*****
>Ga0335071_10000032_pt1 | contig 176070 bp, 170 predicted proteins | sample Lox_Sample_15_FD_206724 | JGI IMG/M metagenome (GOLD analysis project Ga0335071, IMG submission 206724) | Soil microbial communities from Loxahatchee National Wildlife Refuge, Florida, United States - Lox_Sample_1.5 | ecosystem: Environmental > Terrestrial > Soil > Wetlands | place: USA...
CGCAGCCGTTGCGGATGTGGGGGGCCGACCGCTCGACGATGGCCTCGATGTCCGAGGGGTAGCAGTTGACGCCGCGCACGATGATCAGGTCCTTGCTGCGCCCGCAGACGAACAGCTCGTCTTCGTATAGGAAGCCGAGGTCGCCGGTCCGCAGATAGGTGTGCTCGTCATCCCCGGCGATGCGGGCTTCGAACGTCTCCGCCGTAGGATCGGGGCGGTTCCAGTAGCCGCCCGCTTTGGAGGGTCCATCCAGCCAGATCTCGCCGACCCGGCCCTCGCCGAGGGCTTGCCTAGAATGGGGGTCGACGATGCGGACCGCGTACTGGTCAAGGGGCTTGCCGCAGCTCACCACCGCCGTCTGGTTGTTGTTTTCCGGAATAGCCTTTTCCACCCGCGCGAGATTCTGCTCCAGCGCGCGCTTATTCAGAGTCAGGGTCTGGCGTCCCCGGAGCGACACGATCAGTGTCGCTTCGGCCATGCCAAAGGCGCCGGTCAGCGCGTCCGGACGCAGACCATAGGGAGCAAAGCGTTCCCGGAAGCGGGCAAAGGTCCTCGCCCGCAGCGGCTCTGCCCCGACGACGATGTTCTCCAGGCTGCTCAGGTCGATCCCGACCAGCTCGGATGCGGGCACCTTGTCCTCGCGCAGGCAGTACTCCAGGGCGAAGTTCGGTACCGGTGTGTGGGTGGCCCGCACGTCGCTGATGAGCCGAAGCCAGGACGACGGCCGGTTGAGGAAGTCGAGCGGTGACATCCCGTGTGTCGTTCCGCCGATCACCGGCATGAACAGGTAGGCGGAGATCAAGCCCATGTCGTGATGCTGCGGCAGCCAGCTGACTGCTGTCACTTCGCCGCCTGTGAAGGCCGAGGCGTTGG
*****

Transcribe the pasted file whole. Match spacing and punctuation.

>Ga0335071_10000032_pt1 | contig 176070 bp, 170 predicted proteins | sample Lox_Sample_15_FD_206724 | JGI IMG/M metagenome (GOLD analysis project Ga0335071, IMG submission 206724) | Soil microbial communities from Loxahatchee National Wildlife Refuge, Florida, United States - Lox_Sample_1.5 | ecosystem: Environmental > Terrestrial > Soil > Wetlands | place: USA...
CGCAGCCGTTGCGGATGTGGGGGGCCGACCGCTCGACGATGGCCTCGATGTCCGAGGGGTAGCAGTTGACGCCGCGCACGATGATCAGGTCCTTGCTGCGCCCGCAGACGAACAGCTCGTCTTCGTATAGGAAGCCGAGGTCGCCGGTCCGCAGATAGGTGTGCTCGTCATCCCCGGCGATGCGGGCTTCGAACGTCTCCGCCGTAGGATCGGGGCGGTTCCAGTAGCCGCCCGCTTTGGAGGGTCCATCCAGCCAGATCTCGCCGACCCGGCCCTCGCCGAGGGCTTGCCTAGAATGGGGGTCGACGATGCGGACCGCGTACTGGTCAAGGGGCTTGCCGCAGCTCACCACCGCCGTCTGGTTGTTGTTTTCCGGAATAGCCTTTTCCACCCGCGCGAGATTCTGCTCCAGCGCGCGCTTATTCAGAGTCAGGGTCTGGCGTCCCCGGAGCGACACGATCAGTGTCGCTTCGGCCATGCCAAAGGCGCCGGTCAGCGCGTCCGGACGCAGACCATAGGGAGCAAAGCGTTCCCGGAAGCGGGCAAAGGTCCTCGCCCGCAGCGGCTCTGCCCCGACGACGATGTTCTCCAGGCTGCTCAGGTCGATCCCGACCAGCTCGGATGCGGGCACCTTGTCCTCGCGCAGGCAGTACTCCAGGGCGAAGTTCGGTACCGGTGTGTGGGTGGCCCGCACGTCGCTGATGAGCCGAAGCCAGGACGACGGCCGGTTGAGGAAGTCGAGCGGTGACATCCCGTGTGTCGTTCCGCCGATCACCGGCATGAACAGGTAGGCGGAGATCAAGCCCATGTCGTGATGCTGCGGCAGCCAGCTGACTGCTGTCACTTCGCCGCCTGTGAAGGCCGAGGCGTTGG